NEW YORK - When users of Microsoft Corp.'s new Active Desktop technology go looking for news, they'll be able to find it over the PointCast Network.
PointCast Inc. signed a deal with Microsoft today that will give its Internet broadcast network a "premiere spot" on Microsoft's new Active Desktop. That spot, according to Microsoft Vice President Brad Chase, will let PointCast "have their content delivered to millions of users."
Active Desktop, which Microsoft demonstrated at a press conference here at Internet World, merges the Internet and the desktop in such a way that users can switch between the two without realizing they're going to different applications. For instance, World Wide Web sites can be accessed via the "My Computer" area without launching a browser to get onto the Internet.
Active Desktop is expected to be released in the first half of 1997.
And as with PointCast's service, Active Desktop will feature "channels" that allow users to get information from corporate intranets, LANs or the Internet and to organize it into specific areas.
PointCast will appear to users not as a folder or icon on the desktop, but as a channel in Active Desktop.
"Not only do we want to make access to content easier, but we want users to have access to more content," Chase said.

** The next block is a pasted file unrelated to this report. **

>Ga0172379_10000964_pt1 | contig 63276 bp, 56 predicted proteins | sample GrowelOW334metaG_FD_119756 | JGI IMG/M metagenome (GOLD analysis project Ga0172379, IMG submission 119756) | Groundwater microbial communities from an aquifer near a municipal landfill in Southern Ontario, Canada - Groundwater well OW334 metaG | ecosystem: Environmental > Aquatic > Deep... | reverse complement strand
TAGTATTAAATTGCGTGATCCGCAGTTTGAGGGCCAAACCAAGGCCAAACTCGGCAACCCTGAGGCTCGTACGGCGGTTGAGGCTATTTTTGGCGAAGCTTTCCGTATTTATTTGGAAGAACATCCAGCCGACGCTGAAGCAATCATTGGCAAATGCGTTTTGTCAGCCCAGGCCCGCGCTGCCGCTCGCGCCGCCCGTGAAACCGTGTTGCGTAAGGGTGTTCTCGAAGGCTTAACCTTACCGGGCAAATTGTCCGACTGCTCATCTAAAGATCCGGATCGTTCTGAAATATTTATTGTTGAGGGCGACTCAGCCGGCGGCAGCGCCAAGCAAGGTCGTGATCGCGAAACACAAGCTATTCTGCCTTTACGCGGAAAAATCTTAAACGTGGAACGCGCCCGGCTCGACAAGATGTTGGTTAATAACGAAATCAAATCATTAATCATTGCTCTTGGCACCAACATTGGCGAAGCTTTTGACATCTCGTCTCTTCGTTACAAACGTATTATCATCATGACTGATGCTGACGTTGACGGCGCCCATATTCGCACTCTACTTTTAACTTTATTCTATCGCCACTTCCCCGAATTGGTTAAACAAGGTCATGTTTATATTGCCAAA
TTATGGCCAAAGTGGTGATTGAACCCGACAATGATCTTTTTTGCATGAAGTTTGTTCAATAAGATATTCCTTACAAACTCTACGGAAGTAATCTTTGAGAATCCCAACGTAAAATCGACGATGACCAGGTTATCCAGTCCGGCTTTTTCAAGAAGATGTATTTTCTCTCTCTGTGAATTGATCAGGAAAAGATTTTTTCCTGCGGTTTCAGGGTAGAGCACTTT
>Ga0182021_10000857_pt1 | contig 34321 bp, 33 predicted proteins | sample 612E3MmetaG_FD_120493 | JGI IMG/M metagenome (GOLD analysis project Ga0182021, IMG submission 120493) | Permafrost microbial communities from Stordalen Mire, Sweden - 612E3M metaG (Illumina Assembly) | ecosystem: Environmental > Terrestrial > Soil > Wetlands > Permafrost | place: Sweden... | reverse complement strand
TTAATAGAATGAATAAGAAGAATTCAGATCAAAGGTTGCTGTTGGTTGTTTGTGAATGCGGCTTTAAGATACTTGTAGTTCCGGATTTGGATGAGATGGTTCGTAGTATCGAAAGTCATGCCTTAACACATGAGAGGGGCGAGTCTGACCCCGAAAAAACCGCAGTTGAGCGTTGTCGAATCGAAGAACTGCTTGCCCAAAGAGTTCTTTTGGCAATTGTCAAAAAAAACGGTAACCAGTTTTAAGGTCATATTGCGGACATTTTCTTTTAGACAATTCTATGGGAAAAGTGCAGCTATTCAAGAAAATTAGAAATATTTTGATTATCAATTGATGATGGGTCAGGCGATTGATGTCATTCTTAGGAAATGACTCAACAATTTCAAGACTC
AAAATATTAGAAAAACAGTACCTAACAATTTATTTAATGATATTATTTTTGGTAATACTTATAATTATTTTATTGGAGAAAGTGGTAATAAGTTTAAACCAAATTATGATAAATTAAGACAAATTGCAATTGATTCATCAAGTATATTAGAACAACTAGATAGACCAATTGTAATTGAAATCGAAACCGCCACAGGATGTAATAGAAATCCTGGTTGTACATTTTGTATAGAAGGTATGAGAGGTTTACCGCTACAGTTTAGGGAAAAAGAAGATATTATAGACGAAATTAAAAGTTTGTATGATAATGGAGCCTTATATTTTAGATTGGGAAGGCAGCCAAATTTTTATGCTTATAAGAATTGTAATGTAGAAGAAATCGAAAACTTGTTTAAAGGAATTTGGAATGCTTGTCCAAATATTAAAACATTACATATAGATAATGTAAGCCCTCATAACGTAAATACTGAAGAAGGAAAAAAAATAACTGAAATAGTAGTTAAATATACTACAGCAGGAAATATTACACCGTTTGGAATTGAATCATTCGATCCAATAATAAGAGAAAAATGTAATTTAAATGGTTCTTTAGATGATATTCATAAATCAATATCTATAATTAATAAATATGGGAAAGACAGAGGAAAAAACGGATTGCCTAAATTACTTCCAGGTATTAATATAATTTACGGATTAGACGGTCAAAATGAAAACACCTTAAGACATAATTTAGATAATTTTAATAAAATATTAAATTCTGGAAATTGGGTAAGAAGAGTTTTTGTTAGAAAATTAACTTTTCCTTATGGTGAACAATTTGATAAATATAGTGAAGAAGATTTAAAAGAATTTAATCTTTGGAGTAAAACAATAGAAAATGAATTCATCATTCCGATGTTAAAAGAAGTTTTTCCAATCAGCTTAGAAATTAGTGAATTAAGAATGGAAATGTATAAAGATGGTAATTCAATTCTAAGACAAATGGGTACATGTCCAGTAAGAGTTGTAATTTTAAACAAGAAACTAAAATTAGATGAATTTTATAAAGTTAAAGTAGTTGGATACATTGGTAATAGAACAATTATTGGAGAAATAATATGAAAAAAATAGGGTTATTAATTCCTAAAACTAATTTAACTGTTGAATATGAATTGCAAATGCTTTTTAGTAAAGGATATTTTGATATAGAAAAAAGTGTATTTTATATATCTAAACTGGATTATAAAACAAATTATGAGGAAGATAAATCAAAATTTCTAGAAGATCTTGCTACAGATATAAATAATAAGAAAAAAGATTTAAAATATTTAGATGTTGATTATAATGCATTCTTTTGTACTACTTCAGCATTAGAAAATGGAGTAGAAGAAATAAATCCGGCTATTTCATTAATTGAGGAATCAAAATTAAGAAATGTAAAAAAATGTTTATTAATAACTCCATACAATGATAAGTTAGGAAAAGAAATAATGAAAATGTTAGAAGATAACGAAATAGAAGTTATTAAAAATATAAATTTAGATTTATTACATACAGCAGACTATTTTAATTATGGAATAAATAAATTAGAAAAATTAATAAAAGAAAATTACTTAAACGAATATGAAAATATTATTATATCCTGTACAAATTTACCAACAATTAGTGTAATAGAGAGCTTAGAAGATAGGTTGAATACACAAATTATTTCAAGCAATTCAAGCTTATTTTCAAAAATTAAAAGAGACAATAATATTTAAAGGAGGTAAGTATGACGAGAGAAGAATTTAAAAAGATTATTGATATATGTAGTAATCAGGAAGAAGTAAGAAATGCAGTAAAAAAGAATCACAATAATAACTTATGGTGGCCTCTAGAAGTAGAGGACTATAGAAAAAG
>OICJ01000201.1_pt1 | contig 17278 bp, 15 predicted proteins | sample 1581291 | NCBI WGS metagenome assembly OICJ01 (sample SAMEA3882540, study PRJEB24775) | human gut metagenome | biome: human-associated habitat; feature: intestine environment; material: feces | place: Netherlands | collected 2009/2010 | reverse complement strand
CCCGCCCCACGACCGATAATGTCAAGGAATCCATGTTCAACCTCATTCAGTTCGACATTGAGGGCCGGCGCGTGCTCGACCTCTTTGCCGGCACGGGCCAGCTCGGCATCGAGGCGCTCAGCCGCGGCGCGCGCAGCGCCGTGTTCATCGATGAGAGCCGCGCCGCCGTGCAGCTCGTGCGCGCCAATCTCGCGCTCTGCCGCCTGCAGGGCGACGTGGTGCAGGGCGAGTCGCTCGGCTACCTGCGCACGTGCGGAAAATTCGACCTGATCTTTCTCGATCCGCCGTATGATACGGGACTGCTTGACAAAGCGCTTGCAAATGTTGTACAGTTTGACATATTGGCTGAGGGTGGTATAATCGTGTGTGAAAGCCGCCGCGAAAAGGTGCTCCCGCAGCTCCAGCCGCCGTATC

PointCast has also agreed to make Microsoft's Internet Explorer its preferred browser and will include MSNBC, Microsoft's joint venture with NBC, as a channel on its broadcast network.
"ActiveX really allows us to deliver an impact. It allows us to repurpose the medium," said Chris Hassett, chairman of PointCast.
Neither Chase nor Hassett would discuss the financial terms of the deal or its exclusivity. But Chase and other Microsoft officials repeatedly referred to PointCast as the "first" premiere provider.
Being a premiere provider could be very important to a company's success, said Mark Hardie, an analyst at Forrester Research Inc., in Cambridge, Mass.
"PointCast will probably pick up more [content providers] now," Hardie said, adding that content providers who don't achieve the "premiere" spot on Microsoft's desktop may simply choose to go elsewhere, specifically, to Netscape Communications Corp.'s Constellation product, which will run on top of that company's Navigator browser and appear as a desktop shell.